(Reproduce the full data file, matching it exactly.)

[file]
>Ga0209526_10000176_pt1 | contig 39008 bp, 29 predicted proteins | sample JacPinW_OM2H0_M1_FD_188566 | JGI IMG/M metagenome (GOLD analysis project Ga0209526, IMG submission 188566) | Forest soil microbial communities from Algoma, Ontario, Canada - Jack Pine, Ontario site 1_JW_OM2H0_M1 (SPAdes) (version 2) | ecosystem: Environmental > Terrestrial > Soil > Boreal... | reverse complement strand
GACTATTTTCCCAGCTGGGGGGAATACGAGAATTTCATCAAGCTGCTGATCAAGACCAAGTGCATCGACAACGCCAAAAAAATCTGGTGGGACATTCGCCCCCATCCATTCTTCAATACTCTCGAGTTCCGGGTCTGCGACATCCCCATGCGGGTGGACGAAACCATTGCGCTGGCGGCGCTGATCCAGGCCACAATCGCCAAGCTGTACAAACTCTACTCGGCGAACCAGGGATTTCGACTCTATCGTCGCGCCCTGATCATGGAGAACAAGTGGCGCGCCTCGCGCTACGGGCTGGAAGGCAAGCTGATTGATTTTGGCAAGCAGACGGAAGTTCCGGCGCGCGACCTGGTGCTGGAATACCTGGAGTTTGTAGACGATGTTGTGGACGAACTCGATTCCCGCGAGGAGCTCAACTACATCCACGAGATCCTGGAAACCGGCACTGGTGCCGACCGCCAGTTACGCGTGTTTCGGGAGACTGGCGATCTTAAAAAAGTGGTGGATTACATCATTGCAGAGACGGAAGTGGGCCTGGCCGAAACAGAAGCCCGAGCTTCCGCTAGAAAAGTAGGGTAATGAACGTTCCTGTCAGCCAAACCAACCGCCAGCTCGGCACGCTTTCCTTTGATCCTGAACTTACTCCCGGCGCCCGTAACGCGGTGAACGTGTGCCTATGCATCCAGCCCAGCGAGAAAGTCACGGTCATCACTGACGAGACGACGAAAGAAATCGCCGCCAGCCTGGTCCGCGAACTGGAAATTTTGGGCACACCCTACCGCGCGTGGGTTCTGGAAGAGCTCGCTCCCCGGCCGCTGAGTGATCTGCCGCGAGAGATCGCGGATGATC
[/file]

>Ga0209526_10000176_pt1 | contig 39008 bp, 29 predicted proteins | sample JacPinW_OM2H0_M1_FD_188566 | JGI IMG/M metagenome (GOLD analysis project Ga0209526, IMG submission 188566) | Forest soil microbial communities from Algoma, Ontario, Canada - Jack Pine, Ontario site 1_JW_OM2H0_M1 (SPAdes) (version 2) | ecosystem: Environmental > Terrestrial > Soil > Boreal... | reverse complement strand
GACTATTTTCCCAGCTGGGGGGAATACGAGAATTTCATCAAGCTGCTGATCAAGACCAAGTGCATCGACAACGCCAAAAAAATCTGGTGGGACATTCGCCCCCATCCATTCTTCAATACTCTCGAGTTCCGGGTCTGCGACATCCCCATGCGGGTGGACGAAACCATTGCGCTGGCGGCGCTGATCCAGGCCACAATCGCCAAGCTGTACAAACTCTACTCGGCGAACCAGGGATTTCGACTCTATCGTCGCGCCCTGATCATGGAGAACAAGTGGCGCGCCTCGCGCTACGGGCTGGAAGGCAAGCTGATTGATTTTGGCAAGCAGACGGAAGTTCCGGCGCGCGACCTGGTGCTGGAATACCTGGAGTTTGTAGACGATGTTGTGGACGAACTCGATTCCCGCGAGGAGCTCAACTACATCCACGAGATCCTGGAAACCGGCACTGGTGCCGACCGCCAGTTACGCGTGTTTCGGGAGACTGGCGATCTTAAAAAAGTGGTGGATTACATCATTGCAGAGACGGAAGTGGGCCTGGCCGAAACAGAAGCCCGAGCTTCCGCTAGAAAAGTAGGGTAATGAACGTTCCTGTCAGCCAAACCAACCGCCAGCTCGGCACGCTTTCCTTTGATCCTGAACTTACTCCCGGCGCCCGTAACGCGGTGAACGTGTGCCTATGCATCCAGCCCAGCGAGAAAGTCACGGTCATCACTGACGAGACGACGAAAGAAATCGCCGCCAGCCTGGTCCGCGAACTGGAAATTTTGGGCACACCCTACCGCGCGTGGGTTCTGGAAGAGCTCGCTCCCCGGCCGCTGAGTGATCTGCCGCGAGAGATCGCGGATGATC